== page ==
US2992576A - Hand crimping tool - Google Patents

Hand crimping tool Download PDF

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Publication number
US2992576A
US2992576A US697479A US69747957A US2992576A US 2992576 A US2992576 A US 2992576A US 697479 A US697479 A US 697479A US 69747957 A US69747957 A US 69747957A US 2992576 A US2992576 A US 2992576A
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United States
Prior art keywords
jaws
die
crimping
dies
tool
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Expired - Lifetime
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US697479A
Inventor
William R Evans
Jr Howard E Stine
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TE Connectivity Corp
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AMP Inc
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Priority to US697479A priority Critical patent/US2992576A/en
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Publication of US2992576A publication Critical patent/US2992576A/en
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    • HELECTRICITY
    • H01BASIC ELECTRIC ELEMENTS
    • H01RELECTRICALLY-CONDUCTIVE CONNECTIONS; STRUCTURAL ASSOCIATIONS OF A PLURALITY OF MUTUALLY-INSULATED ELECTRICAL CONNECTING ELEMENTS; COUPLING DEVICES; CURRENT COLLECTORS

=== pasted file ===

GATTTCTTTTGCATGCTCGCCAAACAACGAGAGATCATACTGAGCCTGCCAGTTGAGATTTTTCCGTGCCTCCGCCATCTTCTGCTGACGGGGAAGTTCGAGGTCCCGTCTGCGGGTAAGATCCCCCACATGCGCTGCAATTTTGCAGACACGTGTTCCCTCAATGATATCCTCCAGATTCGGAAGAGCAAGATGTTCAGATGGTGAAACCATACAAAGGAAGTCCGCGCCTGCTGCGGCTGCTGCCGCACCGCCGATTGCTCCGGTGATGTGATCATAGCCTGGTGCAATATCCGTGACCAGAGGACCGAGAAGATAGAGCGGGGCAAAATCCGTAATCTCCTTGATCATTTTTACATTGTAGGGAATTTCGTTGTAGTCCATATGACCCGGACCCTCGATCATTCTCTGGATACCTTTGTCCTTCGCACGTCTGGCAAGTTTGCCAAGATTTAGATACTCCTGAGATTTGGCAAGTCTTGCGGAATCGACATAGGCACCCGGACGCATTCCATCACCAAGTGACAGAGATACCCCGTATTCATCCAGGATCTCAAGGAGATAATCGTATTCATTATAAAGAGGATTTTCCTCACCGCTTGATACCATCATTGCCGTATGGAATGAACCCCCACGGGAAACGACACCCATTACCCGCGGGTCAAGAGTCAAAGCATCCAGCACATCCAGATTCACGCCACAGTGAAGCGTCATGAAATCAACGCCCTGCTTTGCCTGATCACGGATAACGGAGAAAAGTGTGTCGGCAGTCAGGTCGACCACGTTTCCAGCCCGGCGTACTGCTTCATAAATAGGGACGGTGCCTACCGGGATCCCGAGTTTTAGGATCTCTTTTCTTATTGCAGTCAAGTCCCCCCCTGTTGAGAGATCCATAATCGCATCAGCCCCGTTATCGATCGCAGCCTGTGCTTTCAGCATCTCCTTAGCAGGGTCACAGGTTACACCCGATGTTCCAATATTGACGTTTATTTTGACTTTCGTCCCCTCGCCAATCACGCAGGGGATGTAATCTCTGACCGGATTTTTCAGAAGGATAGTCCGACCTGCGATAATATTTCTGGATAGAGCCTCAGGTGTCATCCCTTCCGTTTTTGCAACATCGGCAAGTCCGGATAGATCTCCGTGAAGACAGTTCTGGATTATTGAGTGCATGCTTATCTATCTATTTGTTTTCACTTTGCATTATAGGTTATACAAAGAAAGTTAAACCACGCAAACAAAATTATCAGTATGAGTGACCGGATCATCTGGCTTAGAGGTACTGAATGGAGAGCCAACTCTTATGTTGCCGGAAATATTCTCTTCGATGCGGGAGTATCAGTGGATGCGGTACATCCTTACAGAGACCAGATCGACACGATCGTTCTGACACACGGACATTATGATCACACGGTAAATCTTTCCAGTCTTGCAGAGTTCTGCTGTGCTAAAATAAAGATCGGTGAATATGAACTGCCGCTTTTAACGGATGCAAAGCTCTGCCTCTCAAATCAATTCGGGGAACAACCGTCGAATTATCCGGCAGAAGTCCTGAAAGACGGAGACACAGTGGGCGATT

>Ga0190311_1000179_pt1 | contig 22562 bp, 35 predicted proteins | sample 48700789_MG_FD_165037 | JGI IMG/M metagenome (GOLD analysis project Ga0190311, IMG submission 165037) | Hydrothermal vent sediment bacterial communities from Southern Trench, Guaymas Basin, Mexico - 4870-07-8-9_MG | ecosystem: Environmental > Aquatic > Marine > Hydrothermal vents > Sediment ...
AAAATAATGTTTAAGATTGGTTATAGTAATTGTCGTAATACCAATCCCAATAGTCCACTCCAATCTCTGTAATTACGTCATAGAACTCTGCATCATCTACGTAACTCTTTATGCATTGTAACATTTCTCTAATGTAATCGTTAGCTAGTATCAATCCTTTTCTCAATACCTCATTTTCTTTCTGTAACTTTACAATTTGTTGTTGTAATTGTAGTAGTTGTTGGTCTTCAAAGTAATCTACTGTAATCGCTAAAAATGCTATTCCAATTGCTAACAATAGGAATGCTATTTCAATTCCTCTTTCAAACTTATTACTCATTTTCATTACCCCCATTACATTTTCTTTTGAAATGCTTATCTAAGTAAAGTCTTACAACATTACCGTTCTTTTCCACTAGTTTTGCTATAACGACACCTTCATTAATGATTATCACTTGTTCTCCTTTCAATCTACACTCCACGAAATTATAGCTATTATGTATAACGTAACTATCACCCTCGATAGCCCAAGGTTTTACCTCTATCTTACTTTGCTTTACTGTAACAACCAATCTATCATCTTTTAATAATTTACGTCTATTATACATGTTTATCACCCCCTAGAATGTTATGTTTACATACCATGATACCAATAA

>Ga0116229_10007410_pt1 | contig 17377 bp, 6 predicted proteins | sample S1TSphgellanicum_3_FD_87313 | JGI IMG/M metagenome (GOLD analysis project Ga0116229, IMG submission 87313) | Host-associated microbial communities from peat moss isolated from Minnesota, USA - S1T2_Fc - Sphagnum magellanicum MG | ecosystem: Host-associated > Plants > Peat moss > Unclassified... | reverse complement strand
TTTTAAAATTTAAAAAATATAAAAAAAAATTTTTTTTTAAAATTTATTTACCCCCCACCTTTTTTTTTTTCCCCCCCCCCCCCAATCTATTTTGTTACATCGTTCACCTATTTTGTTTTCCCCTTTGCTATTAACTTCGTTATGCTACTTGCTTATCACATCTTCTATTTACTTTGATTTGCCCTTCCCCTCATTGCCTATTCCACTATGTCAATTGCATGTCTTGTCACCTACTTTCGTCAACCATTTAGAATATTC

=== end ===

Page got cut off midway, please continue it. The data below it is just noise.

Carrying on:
• H01R43/00Apparatus or processes specially adapted for manufacturing, assembling, maintaining, or repairing of line connectors or current collectors or for joining electric conductors
    • H01R43/04Apparatus or processes specially adapted for manufacturing, assembling, maintaining, or repairing of line connectors or current collectors or for joining electric conductors for forming connections by deformation, e.g. crimping tool
    • H01R43/042Hand tools for crimping

Description

y 1961 w. R. EVANS EI'AL 2,992,576
HAND CRIMPING TOOL Filed Nov. 19, 1957 5 Sheets-Sheet 1 u IgVgNTORS flham vans BY \iouav E. si ne \Tm M MI-W y 1961 w. R. EVANS ETAL 2,992,576
HAND CRIMPING TOOL 3 Sheets-Sheet 2 Filed Nov. 19, 1957 (Jllham R. Evans BY ){ouar E. Sune Ir.
July 18, 1961 w. R. EVANS ETI'AL HAND CRIMPING TOOL 3 Sheets-Sheet 5 Filed Nov. 19, 1957 INVENTOR. Udham K. Evans BY Houara R. fitme H.
United States Patent O 2,992,576 HAND CRIMPING TOOL William R. Evans, Hershey, and Howard E. Stine, In, Harrisburg, Pa., assignors to AMP Incorporated Filed Nov. 19, 1957, Ser. No. 697,479